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STEM games for High School

I received an evaluation copy of Can-TEEN games for girls in the mail today. The accompanying letter from Carnegie was stirring with some interesting facts about girls and STEM careers. For example:

  • “The number of girls who say they like science drops 18% between grades 4 & 12.
  • The number of women majoring in computer science has dropped 70% in this decade.
  • While women make up nearly half the workforce, only 25% of science and engineering jobs are held by women. The disparity among African American and Hispanic women is even greater.”

–Carnegie Science Center

Of course, being the librarian I am, I sat down, slid the disc into my laptop, and tried out the games.  The exploration portion was great; it was informative and insightful, but if you want to really challenge your kids with some great STEM games, you want to try  some of these sites:

  • NoNameSite has some fun and challenging games including a math-oriented claw game, A boolean game, and even a “find the ball int he website” game I got lost for a while in these games: https://www.nonamesite.com/web/cs-stem/home
  • Rice University has some great games for older teens including CSI, pandemics, and clinical trials. The graphics are sleek and the scenarios are challenging: http://webadventures.rice.edu/
  • For some great medical games including hip replacement surgery, Choose the prosthetic, and stem cells, try http://www.edheads.org/

This is just a start, so if you have others you love, feel free to add them in the comments below!

 

 

Math Playground for K-6

Math Playground is a great web space for kids to do games that increase their critical thinking and math skills.

There are games to build math, logic, and spatial skills as well as manipulatives, word problems, and Common Core State Standards connections for you and your students.

There are worksheets, printables, and an iPad app as well.

This is a great resource for elementary and middle school math.

MathPlayground.com

May Infobytes

Science:

On Richard Byrne’s blog, he highlighted the Japanese Science and Technology Center’s lesson page. These lessons include interactive online lessons with animated diagrams and activities to test comprehension. I tried a few and found them to be informative and robust.

Scientific American offers a gorgeous visual tour of the solar system titled “the 8 wonders of  the Solar System” using video and art from Hugo award winning artist Ron Miller, this is a beautiful interactive video.

Art:

If  you watch the CBS Sunday News, you might have seen the edition about the artists who draw the Google Doodles that appear on the homepage. This is an informative video for students as well.

The National Gallery of Art offers students interactive art they can edit. Students can also upload their own digital images to explore their creative side.

 Economics and Financial Literacy:

The Practical Money Skills website includes a ton of great information for teaching financial literacy, including online games for any grade level. From the game that teaches coin values (Ed’s Bank) to the NFL-based Financial Football Training Camp.  I played a couple of these and found that even I have a few things to learn!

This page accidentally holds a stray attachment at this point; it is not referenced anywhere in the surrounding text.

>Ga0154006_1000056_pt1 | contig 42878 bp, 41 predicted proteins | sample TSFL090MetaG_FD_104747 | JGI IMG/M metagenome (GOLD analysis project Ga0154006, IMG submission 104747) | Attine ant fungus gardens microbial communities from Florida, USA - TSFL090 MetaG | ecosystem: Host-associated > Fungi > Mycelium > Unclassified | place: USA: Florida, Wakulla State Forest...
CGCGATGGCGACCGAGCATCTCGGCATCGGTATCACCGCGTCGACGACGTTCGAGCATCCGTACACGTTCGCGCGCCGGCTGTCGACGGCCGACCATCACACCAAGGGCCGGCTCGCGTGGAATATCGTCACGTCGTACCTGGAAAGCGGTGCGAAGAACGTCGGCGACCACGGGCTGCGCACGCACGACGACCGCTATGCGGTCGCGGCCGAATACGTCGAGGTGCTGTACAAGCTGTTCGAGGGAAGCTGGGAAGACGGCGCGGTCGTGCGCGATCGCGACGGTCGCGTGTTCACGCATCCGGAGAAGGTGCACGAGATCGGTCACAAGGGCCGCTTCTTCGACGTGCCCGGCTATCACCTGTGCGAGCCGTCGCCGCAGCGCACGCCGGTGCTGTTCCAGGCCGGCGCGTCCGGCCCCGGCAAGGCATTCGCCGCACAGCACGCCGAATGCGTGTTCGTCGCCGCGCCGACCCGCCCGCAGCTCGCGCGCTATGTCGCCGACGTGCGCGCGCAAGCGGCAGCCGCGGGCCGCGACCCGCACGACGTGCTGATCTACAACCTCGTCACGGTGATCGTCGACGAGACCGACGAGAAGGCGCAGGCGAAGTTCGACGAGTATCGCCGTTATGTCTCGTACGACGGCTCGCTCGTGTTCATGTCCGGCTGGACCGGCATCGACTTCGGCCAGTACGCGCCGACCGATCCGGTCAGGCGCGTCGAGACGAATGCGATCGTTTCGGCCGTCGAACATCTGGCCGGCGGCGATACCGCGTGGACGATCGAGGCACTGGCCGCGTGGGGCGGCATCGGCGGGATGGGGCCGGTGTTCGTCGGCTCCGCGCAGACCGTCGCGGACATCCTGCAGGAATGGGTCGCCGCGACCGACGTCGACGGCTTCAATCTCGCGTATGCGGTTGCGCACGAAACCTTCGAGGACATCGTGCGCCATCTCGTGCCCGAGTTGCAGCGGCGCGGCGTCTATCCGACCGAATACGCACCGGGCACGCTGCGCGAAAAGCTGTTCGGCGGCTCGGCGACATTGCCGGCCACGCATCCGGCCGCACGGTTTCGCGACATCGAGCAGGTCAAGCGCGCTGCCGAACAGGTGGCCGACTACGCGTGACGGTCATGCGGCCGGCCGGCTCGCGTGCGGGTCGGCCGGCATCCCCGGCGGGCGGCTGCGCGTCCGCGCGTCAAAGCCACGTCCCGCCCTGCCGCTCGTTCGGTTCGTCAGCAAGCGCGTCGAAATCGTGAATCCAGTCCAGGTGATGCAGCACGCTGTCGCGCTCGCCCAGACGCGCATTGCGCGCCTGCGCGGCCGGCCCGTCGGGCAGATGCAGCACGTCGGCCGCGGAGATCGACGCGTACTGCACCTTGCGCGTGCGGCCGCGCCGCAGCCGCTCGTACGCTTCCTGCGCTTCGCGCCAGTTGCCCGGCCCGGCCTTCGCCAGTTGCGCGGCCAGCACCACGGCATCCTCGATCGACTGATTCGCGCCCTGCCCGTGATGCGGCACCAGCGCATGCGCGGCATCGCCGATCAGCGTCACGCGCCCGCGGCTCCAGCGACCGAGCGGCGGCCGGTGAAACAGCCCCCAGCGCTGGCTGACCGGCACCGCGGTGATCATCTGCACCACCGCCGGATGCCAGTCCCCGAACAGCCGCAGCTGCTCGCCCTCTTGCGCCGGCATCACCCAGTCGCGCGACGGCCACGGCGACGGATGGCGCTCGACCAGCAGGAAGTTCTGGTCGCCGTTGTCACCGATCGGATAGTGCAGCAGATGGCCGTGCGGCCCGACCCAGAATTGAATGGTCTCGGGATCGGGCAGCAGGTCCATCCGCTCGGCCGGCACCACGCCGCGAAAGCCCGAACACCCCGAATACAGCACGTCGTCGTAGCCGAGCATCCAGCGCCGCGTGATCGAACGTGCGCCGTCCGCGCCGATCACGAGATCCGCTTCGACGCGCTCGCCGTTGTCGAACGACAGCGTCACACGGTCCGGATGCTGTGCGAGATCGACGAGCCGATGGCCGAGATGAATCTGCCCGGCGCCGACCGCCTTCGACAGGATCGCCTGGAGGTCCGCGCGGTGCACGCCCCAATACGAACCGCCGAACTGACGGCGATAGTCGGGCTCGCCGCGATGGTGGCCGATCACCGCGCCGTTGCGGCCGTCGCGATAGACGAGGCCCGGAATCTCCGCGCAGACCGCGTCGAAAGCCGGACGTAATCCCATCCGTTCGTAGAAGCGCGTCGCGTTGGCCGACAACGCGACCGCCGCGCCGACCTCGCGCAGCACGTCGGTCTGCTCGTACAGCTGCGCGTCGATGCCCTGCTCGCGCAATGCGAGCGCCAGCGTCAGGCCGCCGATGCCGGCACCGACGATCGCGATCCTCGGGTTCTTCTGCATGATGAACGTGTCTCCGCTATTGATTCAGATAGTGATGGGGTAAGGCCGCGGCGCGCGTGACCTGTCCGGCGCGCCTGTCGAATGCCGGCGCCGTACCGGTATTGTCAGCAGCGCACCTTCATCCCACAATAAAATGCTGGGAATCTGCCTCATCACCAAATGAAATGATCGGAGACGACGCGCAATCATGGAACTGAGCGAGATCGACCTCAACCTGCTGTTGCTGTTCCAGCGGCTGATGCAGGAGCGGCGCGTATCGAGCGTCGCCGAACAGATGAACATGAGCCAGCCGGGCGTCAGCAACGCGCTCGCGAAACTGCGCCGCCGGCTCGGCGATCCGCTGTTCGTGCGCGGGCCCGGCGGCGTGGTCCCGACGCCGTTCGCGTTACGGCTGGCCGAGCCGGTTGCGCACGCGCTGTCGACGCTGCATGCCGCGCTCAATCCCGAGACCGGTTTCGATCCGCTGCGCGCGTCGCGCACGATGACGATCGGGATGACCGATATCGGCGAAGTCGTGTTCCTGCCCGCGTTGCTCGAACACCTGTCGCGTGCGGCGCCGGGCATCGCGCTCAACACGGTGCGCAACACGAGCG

Another fun one was Rich Kid, Smart Kid, with a number of games at all grade levels. These games are pretty basic but they teach fundamentals as the children play.

There are many slideshows titles “50 sites for 50 students.” I will post those links soon.

Earth Day is April 22

If you have some lessons coming up for Earth day, here are some great resources:

BreathingEarth.net  is an interactive global map. As your mouse hovers over countries, statistics show on the bottom of the screen including deaths, births, and CO2 emissions.

At the Water Use it Wisely  web sites, you can find some interesting games to play. They’re blocked by DPS filters, but I think we could request an exception, don’t you?

Remember Captain Planet? This online game based on the cartoon looks silly at first, but it’s actually pretty challenging.

Free Rice.com is a great website. Choose your subject (Art, Chemistry, English, Math, Geography) and answer trivia questions.  Each correct answer nets a donation of  ten grains of rice to the United Nations World Food Program. As you answer questions correctly, the difficulty level increases. It’s an addictive site.

WWF offers some fun online games related to Earth day. I tried the “Switch ’em Off” game and once I understood the rules, I had fun.

The BBC Climate Challenge Game is pretty complex. Players select policy cards, subsidize countries to change their environmental policies and really learn about the politics behind clean air. This one’s pretty good for High School students.

 There are many games to be found on the Ecogamer website. Not every one’s a winner, some are downloads rather than free online play, but they all work hard to teach the kids in a fun and thoughtful manner.

Teaching Financial Literacy

Earlier, I mentioned Mint.com, an online financial tracking program with some great benefits. I might add that the one teacher in the building who makes joking comments about nearly every email that is sent out wholeheartedly endorsed this site!

Another of our teachers is using the genirevolution online game which challenges students to different personal finance challenges to combat the “murktide,” an analogy for confusion about finances. With it’s mission-style approach, this is an engaging approach to teaching financial literacy to middle and high school students.